Now, I’ve read other books with fantastic opening hooks which simply fizzled out after that one fast-paced and original scene. But Feast for Thieves just kept going. Rowdy decides to return the money, which causes the Sheriff of Cut Eye a few problems. Sure, it’s good that he solves the crime, but the expense of a trial is sure going to put a dent in the county budget, and his chances of re-election. And he’s got another problem: the town needs a preacher. So the Sheriff delivers Rowdy an ultimatum: spend a year as Cut Eye’s minister, or go to jail.

Rowdy knows nothing about God, preaching or running a church, but he knows enough about jail not to want to go back there. Besides, he’s got other problems, and he’s going to need a paying job to fix them. It’s an excellent plot, with lots of twists, yet all making perfect sense, and tied together with a cast of true characters.

Rowdy is an especially fascinating character. He’s a likable rogue, with a little too much rogue to make a good minister. But he has his own unique way of dealing with problems—serving in the Army during some of the toughest battles means he probably knows more about human nature than many preachers.

But what really made Feast for Thieves stand out from the opening line was the voice. Rowdy isn’t an educated man, and his language is earthy (but stops short of being vulgar). What makes him unique is his vocabulary and way of speaking—I could hear every word in that Texan accent, yet there wasn’t a single misspelled word to indicate accent.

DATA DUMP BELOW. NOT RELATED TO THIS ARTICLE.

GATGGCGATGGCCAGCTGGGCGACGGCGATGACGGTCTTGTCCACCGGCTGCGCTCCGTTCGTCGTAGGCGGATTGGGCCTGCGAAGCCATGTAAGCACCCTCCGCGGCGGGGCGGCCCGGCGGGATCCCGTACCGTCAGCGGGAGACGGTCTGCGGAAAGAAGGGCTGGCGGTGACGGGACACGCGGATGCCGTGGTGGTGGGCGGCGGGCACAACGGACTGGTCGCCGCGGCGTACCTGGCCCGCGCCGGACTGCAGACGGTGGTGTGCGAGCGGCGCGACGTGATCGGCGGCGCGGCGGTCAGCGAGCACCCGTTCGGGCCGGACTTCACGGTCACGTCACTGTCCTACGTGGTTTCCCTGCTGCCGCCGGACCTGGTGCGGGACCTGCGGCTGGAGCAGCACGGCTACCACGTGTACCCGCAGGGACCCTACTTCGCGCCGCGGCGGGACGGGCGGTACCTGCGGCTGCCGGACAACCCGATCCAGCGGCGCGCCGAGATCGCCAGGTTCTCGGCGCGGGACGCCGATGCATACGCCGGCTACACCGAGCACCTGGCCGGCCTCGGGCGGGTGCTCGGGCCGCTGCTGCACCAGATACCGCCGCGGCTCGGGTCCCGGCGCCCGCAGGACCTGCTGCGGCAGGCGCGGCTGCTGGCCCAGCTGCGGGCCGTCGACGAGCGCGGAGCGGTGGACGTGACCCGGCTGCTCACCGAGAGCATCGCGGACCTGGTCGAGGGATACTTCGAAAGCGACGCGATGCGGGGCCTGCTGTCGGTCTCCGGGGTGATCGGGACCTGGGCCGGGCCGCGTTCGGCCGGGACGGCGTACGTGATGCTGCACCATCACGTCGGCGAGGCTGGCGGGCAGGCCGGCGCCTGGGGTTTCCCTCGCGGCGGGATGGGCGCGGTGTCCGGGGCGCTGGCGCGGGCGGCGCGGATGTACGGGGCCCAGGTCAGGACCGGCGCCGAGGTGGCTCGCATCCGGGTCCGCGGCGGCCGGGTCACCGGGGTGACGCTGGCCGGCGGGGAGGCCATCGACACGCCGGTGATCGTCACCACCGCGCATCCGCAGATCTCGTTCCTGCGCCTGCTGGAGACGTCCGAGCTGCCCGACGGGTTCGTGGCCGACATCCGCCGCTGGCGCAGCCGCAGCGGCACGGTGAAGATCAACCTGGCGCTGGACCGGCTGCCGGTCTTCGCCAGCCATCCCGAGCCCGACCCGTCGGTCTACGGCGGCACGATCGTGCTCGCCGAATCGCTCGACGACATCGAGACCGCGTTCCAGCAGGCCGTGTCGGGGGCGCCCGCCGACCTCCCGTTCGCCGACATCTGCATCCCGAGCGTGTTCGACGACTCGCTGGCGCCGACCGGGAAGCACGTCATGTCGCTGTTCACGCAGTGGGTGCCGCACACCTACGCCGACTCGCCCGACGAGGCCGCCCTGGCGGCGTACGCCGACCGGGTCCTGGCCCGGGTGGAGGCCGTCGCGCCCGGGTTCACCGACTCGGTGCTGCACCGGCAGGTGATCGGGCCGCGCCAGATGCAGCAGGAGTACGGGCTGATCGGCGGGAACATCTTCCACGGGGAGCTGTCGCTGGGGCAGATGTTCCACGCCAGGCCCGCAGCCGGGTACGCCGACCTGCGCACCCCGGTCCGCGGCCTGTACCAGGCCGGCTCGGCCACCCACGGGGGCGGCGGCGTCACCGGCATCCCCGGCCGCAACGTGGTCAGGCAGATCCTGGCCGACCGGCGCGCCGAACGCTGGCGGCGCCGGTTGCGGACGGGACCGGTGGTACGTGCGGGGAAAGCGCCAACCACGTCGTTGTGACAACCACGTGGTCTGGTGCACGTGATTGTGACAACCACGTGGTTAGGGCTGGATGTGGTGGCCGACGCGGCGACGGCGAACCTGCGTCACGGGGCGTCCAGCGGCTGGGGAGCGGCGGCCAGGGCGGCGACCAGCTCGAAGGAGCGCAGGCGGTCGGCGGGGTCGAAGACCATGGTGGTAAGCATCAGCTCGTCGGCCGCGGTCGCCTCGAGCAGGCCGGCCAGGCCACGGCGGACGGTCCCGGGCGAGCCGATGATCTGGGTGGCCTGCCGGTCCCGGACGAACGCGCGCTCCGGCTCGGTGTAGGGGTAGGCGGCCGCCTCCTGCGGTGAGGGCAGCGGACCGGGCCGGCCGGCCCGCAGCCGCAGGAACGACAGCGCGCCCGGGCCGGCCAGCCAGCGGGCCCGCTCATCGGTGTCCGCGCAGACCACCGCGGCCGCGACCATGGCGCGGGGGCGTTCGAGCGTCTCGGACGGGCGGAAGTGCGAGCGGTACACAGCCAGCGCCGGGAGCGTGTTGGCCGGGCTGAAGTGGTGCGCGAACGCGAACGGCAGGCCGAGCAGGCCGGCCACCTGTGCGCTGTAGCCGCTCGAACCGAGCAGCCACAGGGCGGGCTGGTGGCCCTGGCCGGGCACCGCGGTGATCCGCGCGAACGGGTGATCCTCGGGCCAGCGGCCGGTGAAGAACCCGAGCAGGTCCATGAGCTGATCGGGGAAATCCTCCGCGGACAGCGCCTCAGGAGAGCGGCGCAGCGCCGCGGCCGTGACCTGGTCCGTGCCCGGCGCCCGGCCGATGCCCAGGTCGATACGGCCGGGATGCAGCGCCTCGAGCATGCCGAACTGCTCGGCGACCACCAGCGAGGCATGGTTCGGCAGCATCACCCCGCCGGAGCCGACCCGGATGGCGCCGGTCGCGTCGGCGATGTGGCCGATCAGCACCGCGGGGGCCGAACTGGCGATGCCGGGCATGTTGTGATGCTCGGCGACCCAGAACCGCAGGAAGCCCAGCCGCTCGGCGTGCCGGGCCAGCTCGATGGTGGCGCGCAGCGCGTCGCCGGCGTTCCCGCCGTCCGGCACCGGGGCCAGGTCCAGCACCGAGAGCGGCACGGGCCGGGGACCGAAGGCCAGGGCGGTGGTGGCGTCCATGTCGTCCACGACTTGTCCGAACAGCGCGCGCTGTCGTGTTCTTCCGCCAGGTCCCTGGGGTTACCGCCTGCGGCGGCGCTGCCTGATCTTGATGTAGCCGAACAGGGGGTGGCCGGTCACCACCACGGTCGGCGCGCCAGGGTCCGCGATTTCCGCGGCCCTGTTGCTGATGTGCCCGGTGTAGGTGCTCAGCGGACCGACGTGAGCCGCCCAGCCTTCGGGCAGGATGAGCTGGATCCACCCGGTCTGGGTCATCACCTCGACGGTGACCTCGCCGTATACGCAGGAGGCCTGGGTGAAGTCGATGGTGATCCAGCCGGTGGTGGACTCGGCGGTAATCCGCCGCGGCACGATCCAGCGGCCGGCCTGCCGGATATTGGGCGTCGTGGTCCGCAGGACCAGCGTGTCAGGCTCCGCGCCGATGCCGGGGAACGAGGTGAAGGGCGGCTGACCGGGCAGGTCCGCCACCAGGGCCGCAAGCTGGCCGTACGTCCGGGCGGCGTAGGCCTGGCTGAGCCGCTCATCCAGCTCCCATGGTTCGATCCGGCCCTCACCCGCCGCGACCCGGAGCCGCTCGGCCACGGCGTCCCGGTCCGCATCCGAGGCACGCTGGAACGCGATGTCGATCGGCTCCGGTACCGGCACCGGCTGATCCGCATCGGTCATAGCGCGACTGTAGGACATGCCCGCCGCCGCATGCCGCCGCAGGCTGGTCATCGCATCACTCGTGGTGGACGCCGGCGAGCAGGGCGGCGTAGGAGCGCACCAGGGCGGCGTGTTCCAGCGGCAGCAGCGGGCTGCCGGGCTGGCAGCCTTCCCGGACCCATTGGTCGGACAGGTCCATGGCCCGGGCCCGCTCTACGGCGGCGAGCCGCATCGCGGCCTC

There was an Author’s Note at the end in which Brotherton explained how he developed Rowdy’s voice, and it took extensive research and a deep knowledge of the time and place. It took a lot of effort to make Rowdy’s voice seem this easy and this authentic. Writers, if you are ever looking for a way of expressing dialect without apostrophes and misspellings, read Feast for Thieves.

Men, if you’ve been bemoaning the fact that too many Christian novels are sappy romances (especially Amish romances!), read Feast for Thieves. While I’m not a betting man (well, I’m not a man at all, not that you could tell based on the spam email I receive), I’d say even your non-Christian friends would enjoy this one.

But it’s not all manly stuff. There is a solid and real Christian message in here, and even whispers) a little romance. I can absolutely see why Feast for Thieves was nominated for a Christy Award. Recommended.

Thanks to River North fiction for providing a free ebook for review. You can find out more about Marcus Brotherton at his website (and make sure to read his article on why men need to read more fiction). You can read the first chapter here:

Book Review: Turnabout’s Fair Play by Kaye Dacus